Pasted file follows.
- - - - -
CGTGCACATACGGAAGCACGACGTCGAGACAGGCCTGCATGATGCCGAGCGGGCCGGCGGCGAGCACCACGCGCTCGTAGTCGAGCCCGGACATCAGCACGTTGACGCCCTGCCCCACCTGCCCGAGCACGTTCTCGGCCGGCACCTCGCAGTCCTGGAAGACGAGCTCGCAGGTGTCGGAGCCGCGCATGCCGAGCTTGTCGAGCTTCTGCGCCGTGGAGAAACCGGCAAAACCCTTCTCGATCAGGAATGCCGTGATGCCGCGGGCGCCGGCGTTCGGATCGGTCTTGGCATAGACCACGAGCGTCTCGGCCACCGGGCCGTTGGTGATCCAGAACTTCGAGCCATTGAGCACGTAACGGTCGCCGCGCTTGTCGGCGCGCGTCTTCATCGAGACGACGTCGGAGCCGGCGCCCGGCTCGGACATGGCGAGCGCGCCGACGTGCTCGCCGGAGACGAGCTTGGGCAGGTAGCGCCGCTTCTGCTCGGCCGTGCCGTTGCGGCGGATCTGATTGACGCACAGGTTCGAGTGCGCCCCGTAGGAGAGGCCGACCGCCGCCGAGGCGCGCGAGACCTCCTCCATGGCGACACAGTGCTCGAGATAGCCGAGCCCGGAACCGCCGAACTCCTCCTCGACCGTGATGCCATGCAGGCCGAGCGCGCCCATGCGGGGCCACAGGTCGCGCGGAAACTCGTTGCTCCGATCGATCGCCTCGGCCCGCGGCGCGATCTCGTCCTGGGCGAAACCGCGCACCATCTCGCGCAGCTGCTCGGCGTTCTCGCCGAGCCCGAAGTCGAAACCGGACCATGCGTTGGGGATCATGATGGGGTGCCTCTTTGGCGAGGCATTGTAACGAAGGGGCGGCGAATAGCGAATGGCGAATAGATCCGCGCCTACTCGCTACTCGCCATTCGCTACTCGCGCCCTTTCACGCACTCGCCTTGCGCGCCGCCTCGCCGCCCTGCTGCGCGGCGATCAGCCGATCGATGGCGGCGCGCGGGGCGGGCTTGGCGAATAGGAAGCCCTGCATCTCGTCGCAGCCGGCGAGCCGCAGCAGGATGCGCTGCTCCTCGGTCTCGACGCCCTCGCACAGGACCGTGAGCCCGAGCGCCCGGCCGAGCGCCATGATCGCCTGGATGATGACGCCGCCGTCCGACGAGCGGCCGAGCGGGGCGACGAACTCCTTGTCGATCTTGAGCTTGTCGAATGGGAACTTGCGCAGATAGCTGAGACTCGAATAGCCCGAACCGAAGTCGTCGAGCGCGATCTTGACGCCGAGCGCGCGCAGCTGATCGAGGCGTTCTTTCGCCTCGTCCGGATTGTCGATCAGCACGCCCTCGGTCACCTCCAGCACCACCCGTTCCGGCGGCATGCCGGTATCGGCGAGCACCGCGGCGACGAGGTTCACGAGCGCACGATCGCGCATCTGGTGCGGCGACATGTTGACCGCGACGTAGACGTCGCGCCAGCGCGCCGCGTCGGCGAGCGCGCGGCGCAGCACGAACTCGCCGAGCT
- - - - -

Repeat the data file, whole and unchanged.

CGTGCACATACGGAAGCACGACGTCGAGACAGGCCTGCATGATGCCGAGCGGGCCGGCGGCGAGCACCACGCGCTCGTAGTCGAGCCCGGACATCAGCACGTTGACGCCCTGCCCCACCTGCCCGAGCACGTTCTCGGCCGGCACCTCGCAGTCCTGGAAGACGAGCTCGCAGGTGTCGGAGCCGCGCATGCCGAGCTTGTCGAGCTTCTGCGCCGTGGAGAAACCGGCAAAACCCTTCTCGATCAGGAATGCCGTGATGCCGCGGGCGCCGGCGTTCGGATCGGTCTTGGCATAGACCACGAGCGTCTCGGCCACCGGGCCGTTGGTGATCCAGAACTTCGAGCCATTGAGCACGTAACGGTCGCCGCGCTTGTCGGCGCGCGTCTTCATCGAGACGACGTCGGAGCCGGCGCCCGGCTCGGACATGGCGAGCGCGCCGACGTGCTCGCCGGAGACGAGCTTGGGCAGGTAGCGCCGCTTCTGCTCGGCCGTGCCGTTGCGGCGGATCTGATTGACGCACAGGTTCGAGTGCGCCCCGTAGGAGAGGCCGACCGCCGCCGAGGCGCGCGAGACCTCCTCCATGGCGACACAGTGCTCGAGATAGCCGAGCCCGGAACCGCCGAACTCCTCCTCGACCGTGATGCCATGCAGGCCGAGCGCGCCCATGCGGGGCCACAGGTCGCGCGGAAACTCGTTGCTCCGATCGATCGCCTCGGCCCGCGGCGCGATCTCGTCCTGGGCGAAACCGCGCACCATCTCGCGCAGCTGCTCGGCGTTCTCGCCGAGCCCGAAGTCGAAACCGGACCATGCGTTGGGGATCATGATGGGGTGCCTCTTTGGCGAGGCATTGTAACGAAGGGGCGGCGAATAGCGAATGGCGAATAGATCCGCGCCTACTCGCTACTCGCCATTCGCTACTCGCGCCCTTTCACGCACTCGCCTTGCGCGCCGCCTCGCCGCCCTGCTGCGCGGCGATCAGCCGATCGATGGCGGCGCGCGGGGCGGGCTTGGCGAATAGGAAGCCCTGCATCTCGTCGCAGCCGGCGAGCCGCAGCAGGATGCGCTGCTCCTCGGTCTCGACGCCCTCGCACAGGACCGTGAGCCCGAGCGCCCGGCCGAGCGCCATGATCGCCTGGATGATGACGCCGCCGTCCGACGAGCGGCCGAGCGGGGCGACGAACTCCTTGTCGATCTTGAGCTTGTCGAATGGGAACTTGCGCAGATAGCTGAGACTCGAATAGCCCGAACCGAAGTCGTCGAGCGCGATCTTGACGCCGAGCGCGCGCAGCTGATCGAGGCGTTCTTTCGCCTCGTCCGGATTGTCGATCAGCACGCCCTCGGTCACCTCCAGCACCACCCGTTCCGGCGGCATGCCGGTATCGGCGAGCACCGCGGCGACGAGGTTCACGAGCGCACGATCGCGCATCTGGTGCGGCGACATGTTGACCGCGACGTAGACGTCGCGCCAGCGCGCCGCGTCGGCGAGCGCGCGGCGCAGCACGAACTCGCCGAGCT